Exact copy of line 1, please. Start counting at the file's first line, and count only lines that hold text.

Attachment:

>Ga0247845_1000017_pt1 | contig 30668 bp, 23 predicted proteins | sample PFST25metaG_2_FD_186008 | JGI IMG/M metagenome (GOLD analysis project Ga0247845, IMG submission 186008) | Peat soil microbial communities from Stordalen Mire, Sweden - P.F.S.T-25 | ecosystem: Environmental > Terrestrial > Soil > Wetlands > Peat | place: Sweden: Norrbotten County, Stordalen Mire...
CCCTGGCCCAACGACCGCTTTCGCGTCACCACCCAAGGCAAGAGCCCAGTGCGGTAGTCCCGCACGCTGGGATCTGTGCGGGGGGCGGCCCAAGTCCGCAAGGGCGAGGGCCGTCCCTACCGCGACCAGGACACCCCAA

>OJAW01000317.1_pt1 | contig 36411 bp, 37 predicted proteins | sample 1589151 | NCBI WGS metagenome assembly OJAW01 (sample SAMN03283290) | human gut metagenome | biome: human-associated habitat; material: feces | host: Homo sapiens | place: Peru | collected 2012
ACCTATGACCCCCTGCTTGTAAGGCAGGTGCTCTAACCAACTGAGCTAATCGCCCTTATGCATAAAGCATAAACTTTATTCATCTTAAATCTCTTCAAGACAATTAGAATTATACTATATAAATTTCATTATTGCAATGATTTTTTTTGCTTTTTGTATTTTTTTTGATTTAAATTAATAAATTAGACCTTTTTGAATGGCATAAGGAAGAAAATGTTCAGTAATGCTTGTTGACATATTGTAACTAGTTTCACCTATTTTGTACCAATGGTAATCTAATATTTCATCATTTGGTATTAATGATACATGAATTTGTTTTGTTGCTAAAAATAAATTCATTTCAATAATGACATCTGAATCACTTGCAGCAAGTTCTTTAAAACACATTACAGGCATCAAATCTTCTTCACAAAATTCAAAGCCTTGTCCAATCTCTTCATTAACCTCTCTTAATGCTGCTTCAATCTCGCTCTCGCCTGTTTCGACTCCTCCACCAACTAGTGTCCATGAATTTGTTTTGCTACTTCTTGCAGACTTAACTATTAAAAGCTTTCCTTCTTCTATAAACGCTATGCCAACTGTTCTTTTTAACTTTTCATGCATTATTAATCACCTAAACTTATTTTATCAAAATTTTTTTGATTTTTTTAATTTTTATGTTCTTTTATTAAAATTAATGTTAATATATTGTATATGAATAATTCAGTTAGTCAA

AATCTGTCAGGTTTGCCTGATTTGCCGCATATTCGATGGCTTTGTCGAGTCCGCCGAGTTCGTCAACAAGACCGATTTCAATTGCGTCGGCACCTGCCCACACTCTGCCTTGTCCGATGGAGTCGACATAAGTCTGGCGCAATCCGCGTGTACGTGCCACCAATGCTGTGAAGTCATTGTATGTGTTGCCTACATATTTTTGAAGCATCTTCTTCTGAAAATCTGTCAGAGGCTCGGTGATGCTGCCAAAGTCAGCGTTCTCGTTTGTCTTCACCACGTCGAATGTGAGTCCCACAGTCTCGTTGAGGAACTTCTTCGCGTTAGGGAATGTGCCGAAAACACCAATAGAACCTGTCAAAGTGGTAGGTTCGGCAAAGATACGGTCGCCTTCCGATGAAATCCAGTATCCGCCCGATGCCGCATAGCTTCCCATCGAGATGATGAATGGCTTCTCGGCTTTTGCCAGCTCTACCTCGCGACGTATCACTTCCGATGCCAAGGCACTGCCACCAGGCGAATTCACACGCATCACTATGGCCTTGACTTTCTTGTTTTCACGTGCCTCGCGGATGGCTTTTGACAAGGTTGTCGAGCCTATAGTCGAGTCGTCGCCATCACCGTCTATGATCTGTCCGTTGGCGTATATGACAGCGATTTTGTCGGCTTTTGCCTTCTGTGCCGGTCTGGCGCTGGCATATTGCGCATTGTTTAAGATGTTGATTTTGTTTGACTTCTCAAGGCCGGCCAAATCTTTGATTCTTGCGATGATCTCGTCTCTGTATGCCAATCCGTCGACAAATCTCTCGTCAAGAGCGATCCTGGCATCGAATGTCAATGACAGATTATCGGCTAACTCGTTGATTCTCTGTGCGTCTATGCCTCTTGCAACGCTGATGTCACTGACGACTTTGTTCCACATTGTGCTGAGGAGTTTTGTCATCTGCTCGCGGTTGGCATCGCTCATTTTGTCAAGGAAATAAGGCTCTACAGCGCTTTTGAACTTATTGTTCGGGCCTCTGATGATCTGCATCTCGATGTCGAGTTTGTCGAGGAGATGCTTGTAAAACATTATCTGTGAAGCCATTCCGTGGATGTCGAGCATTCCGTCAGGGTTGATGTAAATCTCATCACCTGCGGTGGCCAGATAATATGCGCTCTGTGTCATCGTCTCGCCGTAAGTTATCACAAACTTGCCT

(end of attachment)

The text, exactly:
>Ga0247845_1000017_pt1 | contig 30668 bp, 23 predicted proteins | sample PFST25metaG_2_FD_186008 | JGI IMG/M metagenome (GOLD analysis project Ga0247845, IMG submission 186008) | Peat soil microbial communities from Stordalen Mire, Sweden - P.F.S.T-25 | ecosystem: Environmental > Terrestrial > Soil > Wetlands > Peat | place: Sweden: Norrbotten County, Stordalen Mire...